If we’re going to make kids take these tests, let’s at least make the error the part about “earning” the victory. We should scrap most the second part of the sentence and make it, “Regardless of which person wins the race, he will have won.” I think that’s obvious enough for your stereotypical jock. Sure, they’ll still use steroids, but at least they won’t be so indignant about the consequences, since they’ll know they didn’t earn those titles.

Laura and Ben

We’ll end it with an easy one:

15. Laura wanted to go out to the movies that night, and so her friend Ben wanted to stay home and study. No Error

I’m sure that by now you’ve already figured out the numerous errors. First of all, when a girl asks you to go to the movies, you don’t say, “Nahh, I’d rather stay home and study.”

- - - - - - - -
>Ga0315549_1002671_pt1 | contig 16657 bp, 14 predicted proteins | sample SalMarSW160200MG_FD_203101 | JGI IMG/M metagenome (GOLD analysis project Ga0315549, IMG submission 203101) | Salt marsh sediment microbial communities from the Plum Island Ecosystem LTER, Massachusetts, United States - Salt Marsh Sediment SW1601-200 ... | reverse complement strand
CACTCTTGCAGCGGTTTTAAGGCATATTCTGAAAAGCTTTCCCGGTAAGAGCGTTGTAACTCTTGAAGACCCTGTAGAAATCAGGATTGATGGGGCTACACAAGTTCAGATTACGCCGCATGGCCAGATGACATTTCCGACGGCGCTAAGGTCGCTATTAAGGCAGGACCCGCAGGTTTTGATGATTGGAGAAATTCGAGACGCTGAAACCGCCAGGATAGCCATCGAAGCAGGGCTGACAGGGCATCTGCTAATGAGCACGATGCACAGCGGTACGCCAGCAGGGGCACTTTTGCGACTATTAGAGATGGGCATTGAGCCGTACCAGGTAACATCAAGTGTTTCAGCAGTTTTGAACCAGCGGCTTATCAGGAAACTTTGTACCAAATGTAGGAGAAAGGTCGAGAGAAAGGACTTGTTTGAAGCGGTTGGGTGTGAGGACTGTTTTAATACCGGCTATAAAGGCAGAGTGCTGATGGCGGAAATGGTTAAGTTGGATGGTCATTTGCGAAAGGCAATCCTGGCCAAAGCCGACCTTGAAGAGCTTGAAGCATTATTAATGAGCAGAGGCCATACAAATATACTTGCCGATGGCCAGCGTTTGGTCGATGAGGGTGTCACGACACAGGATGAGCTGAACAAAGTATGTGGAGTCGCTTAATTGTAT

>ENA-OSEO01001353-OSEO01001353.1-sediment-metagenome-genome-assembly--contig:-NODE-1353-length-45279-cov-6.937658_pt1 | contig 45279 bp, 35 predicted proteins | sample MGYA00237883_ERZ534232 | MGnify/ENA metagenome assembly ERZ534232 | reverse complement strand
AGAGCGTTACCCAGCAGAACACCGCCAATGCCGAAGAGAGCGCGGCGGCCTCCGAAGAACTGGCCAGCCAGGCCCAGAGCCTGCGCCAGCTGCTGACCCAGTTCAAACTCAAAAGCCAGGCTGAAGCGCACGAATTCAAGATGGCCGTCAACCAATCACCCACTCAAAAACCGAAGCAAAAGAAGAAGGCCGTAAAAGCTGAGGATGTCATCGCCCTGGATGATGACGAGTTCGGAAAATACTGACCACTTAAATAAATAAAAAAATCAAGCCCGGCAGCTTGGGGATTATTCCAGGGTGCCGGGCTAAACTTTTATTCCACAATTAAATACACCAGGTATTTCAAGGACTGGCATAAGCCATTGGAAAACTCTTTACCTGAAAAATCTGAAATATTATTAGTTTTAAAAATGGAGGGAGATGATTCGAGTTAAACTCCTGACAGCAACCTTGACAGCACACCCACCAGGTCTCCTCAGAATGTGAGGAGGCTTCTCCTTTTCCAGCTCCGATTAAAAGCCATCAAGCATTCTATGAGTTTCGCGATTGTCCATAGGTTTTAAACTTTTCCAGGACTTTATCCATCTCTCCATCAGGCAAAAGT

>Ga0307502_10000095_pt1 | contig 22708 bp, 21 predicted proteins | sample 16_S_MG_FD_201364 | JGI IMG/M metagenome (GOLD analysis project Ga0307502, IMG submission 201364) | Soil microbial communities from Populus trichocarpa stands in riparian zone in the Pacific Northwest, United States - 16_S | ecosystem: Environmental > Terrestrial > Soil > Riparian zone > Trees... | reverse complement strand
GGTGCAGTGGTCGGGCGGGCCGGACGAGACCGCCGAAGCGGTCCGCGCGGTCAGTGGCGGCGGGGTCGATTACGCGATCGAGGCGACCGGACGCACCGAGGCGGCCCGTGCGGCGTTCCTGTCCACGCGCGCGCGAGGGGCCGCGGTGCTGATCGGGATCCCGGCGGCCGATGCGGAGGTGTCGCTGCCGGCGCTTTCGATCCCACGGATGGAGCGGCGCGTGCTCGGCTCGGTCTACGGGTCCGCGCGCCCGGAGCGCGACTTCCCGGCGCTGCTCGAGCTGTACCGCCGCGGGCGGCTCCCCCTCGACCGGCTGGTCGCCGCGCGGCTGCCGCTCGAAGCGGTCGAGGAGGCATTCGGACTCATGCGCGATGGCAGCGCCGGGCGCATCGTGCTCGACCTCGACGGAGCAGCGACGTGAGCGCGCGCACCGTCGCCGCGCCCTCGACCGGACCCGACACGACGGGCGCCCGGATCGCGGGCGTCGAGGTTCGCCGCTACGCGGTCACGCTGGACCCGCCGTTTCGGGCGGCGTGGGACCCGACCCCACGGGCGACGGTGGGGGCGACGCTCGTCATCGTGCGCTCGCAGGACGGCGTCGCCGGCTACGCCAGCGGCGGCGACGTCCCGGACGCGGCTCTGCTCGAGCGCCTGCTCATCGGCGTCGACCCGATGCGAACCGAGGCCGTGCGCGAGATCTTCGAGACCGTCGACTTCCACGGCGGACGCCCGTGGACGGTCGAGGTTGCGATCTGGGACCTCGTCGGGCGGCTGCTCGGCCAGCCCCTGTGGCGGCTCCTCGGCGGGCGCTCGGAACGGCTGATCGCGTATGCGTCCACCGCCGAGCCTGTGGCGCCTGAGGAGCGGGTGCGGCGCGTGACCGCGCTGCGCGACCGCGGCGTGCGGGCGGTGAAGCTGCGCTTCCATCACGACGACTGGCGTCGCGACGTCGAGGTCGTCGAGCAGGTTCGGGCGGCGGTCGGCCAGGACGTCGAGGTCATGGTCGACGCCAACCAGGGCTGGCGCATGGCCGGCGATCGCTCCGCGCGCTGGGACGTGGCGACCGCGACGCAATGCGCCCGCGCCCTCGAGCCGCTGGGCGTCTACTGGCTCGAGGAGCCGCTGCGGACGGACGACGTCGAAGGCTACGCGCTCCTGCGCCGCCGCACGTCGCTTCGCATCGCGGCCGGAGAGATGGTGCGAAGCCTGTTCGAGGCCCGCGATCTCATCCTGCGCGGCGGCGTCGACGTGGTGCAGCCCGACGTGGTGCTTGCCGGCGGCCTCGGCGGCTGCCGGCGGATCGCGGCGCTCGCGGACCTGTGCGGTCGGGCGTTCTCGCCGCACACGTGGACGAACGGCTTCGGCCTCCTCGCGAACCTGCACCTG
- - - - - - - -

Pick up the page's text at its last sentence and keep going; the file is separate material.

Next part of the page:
If you do that, you will probably never get asked to the movies for the rest of your high school life. And, if she tweets about it, you can prepare to remain a bachelor for at least ten years past the date of your death. The only time you’re allowed to reply this way is if the girl has been involved in unethical behavior, uses steroids, or wants to plot the coordinates of the location of your seats in regards to the movie screen.

Secondly, nobody wants to just “study.” Yes, the pursuit of knowledge is noble, but the writer doesn’t elaborate. Ben isn’t studying something he’s incredibly interested in or motivated to teach himself, nor does Ben have a big test tomorrow. Thus, although there are exceptions when one should study rather than go to the movies, this doesn’t appear to be one of them.

The third issue here is the sentence is in past tense. Somehow, in some fictitious world, even after Ben turned down Laura so he could study, they are still friends. To correct this, the writer should have written “ex-friend,” “used-to-be friend,” or “…her friend Ben, who’s now at the bottom of the lake (weighed down by the biology textbook tied to his feet), wanted…”